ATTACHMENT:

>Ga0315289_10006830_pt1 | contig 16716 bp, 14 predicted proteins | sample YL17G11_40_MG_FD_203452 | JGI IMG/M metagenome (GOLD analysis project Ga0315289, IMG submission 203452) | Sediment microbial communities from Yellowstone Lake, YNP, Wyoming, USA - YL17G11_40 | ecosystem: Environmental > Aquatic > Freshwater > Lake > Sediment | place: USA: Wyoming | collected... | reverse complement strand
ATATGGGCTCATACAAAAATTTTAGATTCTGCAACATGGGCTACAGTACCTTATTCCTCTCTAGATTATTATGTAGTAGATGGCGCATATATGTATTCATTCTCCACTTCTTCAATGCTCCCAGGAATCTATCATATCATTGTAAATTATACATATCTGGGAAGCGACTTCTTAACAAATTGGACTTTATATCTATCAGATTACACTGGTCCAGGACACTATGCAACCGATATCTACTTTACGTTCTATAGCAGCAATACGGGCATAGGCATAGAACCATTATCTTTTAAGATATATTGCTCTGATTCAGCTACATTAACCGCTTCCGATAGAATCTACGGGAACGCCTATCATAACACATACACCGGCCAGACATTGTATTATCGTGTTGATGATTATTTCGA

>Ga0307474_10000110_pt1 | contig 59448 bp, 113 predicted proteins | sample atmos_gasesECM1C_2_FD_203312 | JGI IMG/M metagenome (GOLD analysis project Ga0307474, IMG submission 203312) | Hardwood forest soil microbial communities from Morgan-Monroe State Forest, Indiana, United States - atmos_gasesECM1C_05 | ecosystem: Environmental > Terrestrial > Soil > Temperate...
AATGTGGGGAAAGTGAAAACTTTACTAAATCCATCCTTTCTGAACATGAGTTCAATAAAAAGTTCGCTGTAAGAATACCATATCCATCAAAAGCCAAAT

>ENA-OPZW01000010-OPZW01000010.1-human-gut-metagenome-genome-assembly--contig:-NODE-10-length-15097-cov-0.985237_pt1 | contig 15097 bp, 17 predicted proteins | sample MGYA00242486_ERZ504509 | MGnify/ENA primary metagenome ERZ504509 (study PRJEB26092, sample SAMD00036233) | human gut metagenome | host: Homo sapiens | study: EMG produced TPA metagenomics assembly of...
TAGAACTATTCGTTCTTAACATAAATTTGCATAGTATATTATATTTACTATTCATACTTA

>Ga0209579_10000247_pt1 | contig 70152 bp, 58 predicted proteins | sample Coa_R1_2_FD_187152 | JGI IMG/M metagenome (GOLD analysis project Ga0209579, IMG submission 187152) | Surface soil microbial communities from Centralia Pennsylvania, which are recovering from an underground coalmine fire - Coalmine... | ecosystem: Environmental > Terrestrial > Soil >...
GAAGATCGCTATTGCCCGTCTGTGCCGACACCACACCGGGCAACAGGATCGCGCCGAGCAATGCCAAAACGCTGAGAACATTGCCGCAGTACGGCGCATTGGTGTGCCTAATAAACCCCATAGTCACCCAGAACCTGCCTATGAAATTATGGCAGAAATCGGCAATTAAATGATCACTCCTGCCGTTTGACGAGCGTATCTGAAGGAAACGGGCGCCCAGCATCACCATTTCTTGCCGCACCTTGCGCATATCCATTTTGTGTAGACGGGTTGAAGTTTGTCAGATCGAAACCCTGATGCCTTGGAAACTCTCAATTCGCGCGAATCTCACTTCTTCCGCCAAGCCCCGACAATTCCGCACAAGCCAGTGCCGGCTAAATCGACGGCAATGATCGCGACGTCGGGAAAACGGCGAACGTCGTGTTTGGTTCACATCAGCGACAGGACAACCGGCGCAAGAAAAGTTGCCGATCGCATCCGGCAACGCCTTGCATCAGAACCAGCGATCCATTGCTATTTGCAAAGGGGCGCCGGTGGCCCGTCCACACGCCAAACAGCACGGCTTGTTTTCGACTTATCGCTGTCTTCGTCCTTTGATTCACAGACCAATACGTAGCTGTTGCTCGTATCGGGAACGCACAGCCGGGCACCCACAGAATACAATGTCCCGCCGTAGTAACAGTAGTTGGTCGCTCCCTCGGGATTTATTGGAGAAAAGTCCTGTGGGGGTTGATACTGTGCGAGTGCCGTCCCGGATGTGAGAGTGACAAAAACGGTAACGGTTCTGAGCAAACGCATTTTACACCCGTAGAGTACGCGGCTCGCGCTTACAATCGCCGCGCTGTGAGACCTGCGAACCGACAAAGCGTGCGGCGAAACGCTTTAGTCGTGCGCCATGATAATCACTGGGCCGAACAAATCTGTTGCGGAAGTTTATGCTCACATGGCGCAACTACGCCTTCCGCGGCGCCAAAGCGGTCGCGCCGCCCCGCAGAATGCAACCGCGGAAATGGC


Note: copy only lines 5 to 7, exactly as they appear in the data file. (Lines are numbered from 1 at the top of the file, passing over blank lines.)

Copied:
>ENA-OPZW01000010-OPZW01000010.1-human-gut-metagenome-genome-assembly--contig:-NODE-10-length-15097-cov-0.985237_pt1 | contig 15097 bp, 17 predicted proteins | sample MGYA00242486_ERZ504509 | MGnify/ENA primary metagenome ERZ504509 (study PRJEB26092, sample SAMD00036233) | human gut metagenome | host: Homo sapiens | study: EMG produced TPA metagenomics assembly of...
TAGAACTATTCGTTCTTAACATAAATTTGCATAGTATATTATATTTACTATTCATACTTA

>Ga0209579_10000247_pt1 | contig 70152 bp, 58 predicted proteins | sample Coa_R1_2_FD_187152 | JGI IMG/M metagenome (GOLD analysis project Ga0209579, IMG submission 187152) | Surface soil microbial communities from Centralia Pennsylvania, which are recovering from an underground coalmine fire - Coalmine... | ecosystem: Environmental > Terrestrial > Soil >...